4 Using Custom Persistent Stores

This chapter explains how to configure and monitor the WebLogic Server persistent store, which provides a built-in, high-performance storage solution for WebLogic Server subsystems and services that require persistence.

4.1 What are Custom File Stores and JDBC Stores

In addition to using the default file store, you can also configure a file store or JDBC store to suit your specific needs. A custom file store, like the default file store, maintains its data in a group of files in a directory. However, you may want to create a custom file store so that the file store's data is persisted to a particular storage device or when you want a JMS service that accesses a file store to be able to migrate with the store to another server member in a cluster. When configuring a file store directory, the directory must be accessible to the server instance on which the file store is located.

A JDBC store can be configured when a relational database is used for storage. A JDBC store enables you to store persistent messages in a standard JDBC-accessible database, which is accessed through a designated JDBC data source. The data is stored in the JDBC store's database table, which has a logical name of WLStore. It is up to the database administrator to configure the database for high availability and performance. JDBC stores also support migratable targets for automatic or manual JMS service migration.

See When to Use a Custom Persistent Store.

4.2 When to Use a Custom Persistent Store

WebLogic Server provides configuration options for creating a custom file store or JDBC-accessible store. For example, you may want to:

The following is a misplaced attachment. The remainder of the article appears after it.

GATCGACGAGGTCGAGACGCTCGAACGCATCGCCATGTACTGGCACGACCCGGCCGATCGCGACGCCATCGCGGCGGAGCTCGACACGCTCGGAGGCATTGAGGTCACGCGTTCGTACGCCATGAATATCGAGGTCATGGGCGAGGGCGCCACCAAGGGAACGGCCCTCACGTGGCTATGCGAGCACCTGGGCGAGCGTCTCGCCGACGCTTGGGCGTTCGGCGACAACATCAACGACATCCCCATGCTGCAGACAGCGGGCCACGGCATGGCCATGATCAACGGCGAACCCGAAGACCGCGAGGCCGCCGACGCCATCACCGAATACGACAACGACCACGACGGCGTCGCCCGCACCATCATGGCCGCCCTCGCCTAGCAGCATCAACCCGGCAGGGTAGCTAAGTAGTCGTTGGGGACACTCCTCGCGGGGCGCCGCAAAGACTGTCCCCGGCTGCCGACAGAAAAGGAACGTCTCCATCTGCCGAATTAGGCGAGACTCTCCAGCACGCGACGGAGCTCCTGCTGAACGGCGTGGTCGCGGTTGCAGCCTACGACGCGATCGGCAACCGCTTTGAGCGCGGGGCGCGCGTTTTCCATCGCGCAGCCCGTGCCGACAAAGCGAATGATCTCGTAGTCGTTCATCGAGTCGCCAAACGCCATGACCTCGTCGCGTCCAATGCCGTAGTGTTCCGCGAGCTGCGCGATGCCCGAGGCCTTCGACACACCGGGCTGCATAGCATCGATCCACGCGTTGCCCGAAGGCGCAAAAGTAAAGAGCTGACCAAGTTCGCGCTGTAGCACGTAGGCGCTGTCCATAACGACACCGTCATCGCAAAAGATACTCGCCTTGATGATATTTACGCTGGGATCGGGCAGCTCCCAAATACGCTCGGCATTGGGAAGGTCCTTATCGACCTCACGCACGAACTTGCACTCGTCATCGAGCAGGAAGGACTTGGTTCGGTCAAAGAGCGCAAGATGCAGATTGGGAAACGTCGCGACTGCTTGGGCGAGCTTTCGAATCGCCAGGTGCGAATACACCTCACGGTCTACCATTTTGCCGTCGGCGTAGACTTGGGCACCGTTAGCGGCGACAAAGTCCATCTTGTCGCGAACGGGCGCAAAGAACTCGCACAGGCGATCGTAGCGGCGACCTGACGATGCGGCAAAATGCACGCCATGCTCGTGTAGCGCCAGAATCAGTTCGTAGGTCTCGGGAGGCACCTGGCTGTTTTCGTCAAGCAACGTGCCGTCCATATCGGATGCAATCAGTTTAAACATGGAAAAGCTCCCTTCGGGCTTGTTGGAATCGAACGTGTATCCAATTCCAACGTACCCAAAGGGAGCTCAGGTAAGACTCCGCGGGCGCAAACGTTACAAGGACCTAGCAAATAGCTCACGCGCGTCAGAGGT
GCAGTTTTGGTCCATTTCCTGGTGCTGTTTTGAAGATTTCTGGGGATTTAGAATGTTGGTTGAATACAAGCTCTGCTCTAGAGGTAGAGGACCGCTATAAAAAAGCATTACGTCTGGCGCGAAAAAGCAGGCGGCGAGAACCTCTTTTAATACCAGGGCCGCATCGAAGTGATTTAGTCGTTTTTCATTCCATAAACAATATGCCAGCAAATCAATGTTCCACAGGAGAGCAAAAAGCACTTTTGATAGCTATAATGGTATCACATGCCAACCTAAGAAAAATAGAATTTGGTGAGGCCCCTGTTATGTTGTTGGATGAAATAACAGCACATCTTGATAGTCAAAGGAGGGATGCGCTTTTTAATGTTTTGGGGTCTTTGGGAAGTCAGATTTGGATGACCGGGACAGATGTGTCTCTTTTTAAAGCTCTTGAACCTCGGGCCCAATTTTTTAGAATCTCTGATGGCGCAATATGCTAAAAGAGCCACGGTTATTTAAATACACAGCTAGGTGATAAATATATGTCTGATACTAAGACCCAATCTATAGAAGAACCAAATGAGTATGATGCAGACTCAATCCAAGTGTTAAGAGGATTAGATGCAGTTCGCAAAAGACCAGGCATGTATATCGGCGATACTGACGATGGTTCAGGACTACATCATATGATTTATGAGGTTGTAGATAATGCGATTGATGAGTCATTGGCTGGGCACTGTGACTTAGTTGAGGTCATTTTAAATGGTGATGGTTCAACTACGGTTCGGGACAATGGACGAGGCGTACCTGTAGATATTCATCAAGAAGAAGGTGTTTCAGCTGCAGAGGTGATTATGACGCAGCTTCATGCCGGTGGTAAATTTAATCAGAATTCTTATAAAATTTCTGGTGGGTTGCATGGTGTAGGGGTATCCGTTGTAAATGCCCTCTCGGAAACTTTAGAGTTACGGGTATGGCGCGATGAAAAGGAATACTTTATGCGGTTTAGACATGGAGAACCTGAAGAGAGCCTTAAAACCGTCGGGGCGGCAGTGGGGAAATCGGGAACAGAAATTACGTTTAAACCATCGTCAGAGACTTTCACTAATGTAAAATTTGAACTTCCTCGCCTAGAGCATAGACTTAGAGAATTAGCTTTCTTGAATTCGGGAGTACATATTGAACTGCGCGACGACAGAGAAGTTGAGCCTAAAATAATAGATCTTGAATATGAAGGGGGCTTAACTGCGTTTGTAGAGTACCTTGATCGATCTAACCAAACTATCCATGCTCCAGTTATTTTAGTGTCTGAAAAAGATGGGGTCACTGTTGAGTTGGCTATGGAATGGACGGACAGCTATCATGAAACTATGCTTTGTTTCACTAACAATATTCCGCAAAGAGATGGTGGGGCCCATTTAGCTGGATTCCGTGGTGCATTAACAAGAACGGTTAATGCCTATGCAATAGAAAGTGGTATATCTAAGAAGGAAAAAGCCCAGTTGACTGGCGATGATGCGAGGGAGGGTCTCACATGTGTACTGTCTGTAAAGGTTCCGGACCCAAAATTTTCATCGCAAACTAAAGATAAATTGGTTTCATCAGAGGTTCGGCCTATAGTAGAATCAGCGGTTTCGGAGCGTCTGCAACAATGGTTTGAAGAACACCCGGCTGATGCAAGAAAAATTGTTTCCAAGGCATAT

• Place a file store's files on a particular device.

  • Use a JDBC store rather than a file store for a particular server instance. If you want to persist transaction logs, use a JDBC TLOG store. See Using a JDBC TLog Store.

  • Allow all physical stores in a cluster to share the same logical name.

  • Logically separate different services to use different files or tables. (This may simplify administration and maintenance at the expense of reduced performance.)

  • Migratable JMS-related services cannot use the default persistent store, so you must configure a custom store and target it to the same migratable target as the migratable JMS service. See Service Migration in Administering Clusters for Oracle WebLogic Server.

4.3 Methods of Creating a Custom Persistent Store

A user-defined persistent store can be configured in the following ways:

  • Use the WebLogic Server Administration Console. To configure a custom file store or JDBC store, see Configure Persistent Stores in the Oracle WebLogic Server Administration Console Online Help. To configure a JDBC TLOG store, see Configure the Transaction Log Store in the Oracle WebLogic Server Administration Console Online Help.

  • Directly edit the configuration file (config.xml) of the server instance that is hosting a persistent store.

  • Use the WebLogic Java Management Extensions (JMX) to create persistent stores. JMX is the Java EE solution for monitoring and managing resources on a network. See Developing Custom Management Utilities Using JMX for Oracle WebLogic Server.

  • Use the WebLogic Scripting Tool (WLST) to create persistent stores. WLST is a command-line scripting interface that you use to interact with and configure WebLogic Server instances and domains. See Understanding the WebLogic Scripting Tool.

  • Use the WebLogic Configuration Wizard to change the options of the default persistent store. For detailed information on how to use the Configuration Wizard to configure a persistent store, see Creating a WebLogic Domain in Creating WebLogic Domains Using the Configuration Wizard.

4.4 Modifying Custom Persistent Store Parameters

Modifying certain custom store configuration options, such as a JDBC store's prefix or a file store's directory, do not necessarily require a server restart if you do the following:

  1. Set the targets of any dependent services to null (such as a JMS server that uses the custom store), and then setting the custom store target to null. (Setting a service's target to null implicitly shuts down the service.)

  2. Reverse the process by setting the custom store target back to its original value and then setting the dependent resource targets back to their original values.

In cases where the custom store and JMS servers share a migratable target, you can administratively restart the migratable target.